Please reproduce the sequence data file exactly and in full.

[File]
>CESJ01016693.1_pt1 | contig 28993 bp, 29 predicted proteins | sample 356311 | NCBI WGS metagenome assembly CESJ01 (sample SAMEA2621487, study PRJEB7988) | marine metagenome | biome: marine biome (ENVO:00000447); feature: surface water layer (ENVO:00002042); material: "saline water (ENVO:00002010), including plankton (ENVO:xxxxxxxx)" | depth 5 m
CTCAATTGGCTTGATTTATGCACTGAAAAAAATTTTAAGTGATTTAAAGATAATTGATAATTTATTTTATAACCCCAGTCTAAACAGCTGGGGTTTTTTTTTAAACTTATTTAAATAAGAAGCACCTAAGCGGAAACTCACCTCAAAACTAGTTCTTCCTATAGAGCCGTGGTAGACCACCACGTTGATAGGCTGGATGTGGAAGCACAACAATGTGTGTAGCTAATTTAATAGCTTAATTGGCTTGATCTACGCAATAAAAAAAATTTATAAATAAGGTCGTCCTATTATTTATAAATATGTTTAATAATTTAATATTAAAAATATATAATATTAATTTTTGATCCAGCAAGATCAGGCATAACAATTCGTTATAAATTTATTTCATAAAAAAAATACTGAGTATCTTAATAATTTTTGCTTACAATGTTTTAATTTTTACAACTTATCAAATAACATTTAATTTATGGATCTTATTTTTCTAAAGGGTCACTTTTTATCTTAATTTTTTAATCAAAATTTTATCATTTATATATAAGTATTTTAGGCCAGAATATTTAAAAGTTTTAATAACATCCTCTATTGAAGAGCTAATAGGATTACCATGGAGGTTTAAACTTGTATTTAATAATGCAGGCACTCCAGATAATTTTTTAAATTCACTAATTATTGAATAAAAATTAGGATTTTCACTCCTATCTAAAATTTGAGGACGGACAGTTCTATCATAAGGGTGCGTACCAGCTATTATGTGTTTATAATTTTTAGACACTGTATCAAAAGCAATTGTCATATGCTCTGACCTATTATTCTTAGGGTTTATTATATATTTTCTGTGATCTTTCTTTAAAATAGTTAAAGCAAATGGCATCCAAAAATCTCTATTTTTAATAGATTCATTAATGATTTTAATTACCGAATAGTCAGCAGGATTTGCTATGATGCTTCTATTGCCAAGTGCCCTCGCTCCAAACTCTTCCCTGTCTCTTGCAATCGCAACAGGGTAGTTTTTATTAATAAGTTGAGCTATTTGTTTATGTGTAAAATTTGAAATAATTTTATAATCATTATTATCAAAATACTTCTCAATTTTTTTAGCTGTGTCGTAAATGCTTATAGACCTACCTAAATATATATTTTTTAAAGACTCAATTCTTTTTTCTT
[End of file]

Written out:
>CESJ01016693.1_pt1 | contig 28993 bp, 29 predicted proteins | sample 356311 | NCBI WGS metagenome assembly CESJ01 (sample SAMEA2621487, study PRJEB7988) | marine metagenome | biome: marine biome (ENVO:00000447); feature: surface water layer (ENVO:00002042); material: "saline water (ENVO:00002010), including plankton (ENVO:xxxxxxxx)" | depth 5 m
CTCAATTGGCTTGATTTATGCACTGAAAAAAATTTTAAGTGATTTAAAGATAATTGATAATTTATTTTATAACCCCAGTCTAAACAGCTGGGGTTTTTTTTTAAACTTATTTAAATAAGAAGCACCTAAGCGGAAACTCACCTCAAAACTAGTTCTTCCTATAGAGCCGTGGTAGACCACCACGTTGATAGGCTGGATGTGGAAGCACAACAATGTGTGTAGCTAATTTAATAGCTTAATTGGCTTGATCTACGCAATAAAAAAAATTTATAAATAAGGTCGTCCTATTATTTATAAATATGTTTAATAATTTAATATTAAAAATATATAATATTAATTTTTGATCCAGCAAGATCAGGCATAACAATTCGTTATAAATTTATTTCATAAAAAAAATACTGAGTATCTTAATAATTTTTGCTTACAATGTTTTAATTTTTACAACTTATCAAATAACATTTAATTTATGGATCTTATTTTTCTAAAGGGTCACTTTTTATCTTAATTTTTTAATCAAAATTTTATCATTTATATATAAGTATTTTAGGCCAGAATATTTAAAAGTTTTAATAACATCCTCTATTGAAGAGCTAATAGGATTACCATGGAGGTTTAAACTTGTATTTAATAATGCAGGCACTCCAGATAATTTTTTAAATTCACTAATTATTGAATAAAAATTAGGATTTTCACTCCTATCTAAAATTTGAGGACGGACAGTTCTATCATAAGGGTGCGTACCAGCTATTATGTGTTTATAATTTTTAGACACTGTATCAAAAGCAATTGTCATATGCTCTGACCTATTATTCTTAGGGTTTATTATATATTTTCTGTGATCTTTCTTTAAAATAGTTAAAGCAAATGGCATCCAAAAATCTCTATTTTTAATAGATTCATTAATGATTTTAATTACCGAATAGTCAGCAGGATTTGCTATGATGCTTCTATTGCCAAGTGCCCTCGCTCCAAACTCTTCCCTGTCTCTTGCAATCGCAACAGGGTAGTTTTTATTAATAAGTTGAGCTATTTGTTTATGTGTAAAATTTGAAATAATTTTATAATCATTATTATCAAAATACTTCTCAATTTTTTTAGCTGTGTCGTAAATGCTTATAGACCTACCTAAATATATATTTTTTAAAGACTCAATTCTTTTTTCTT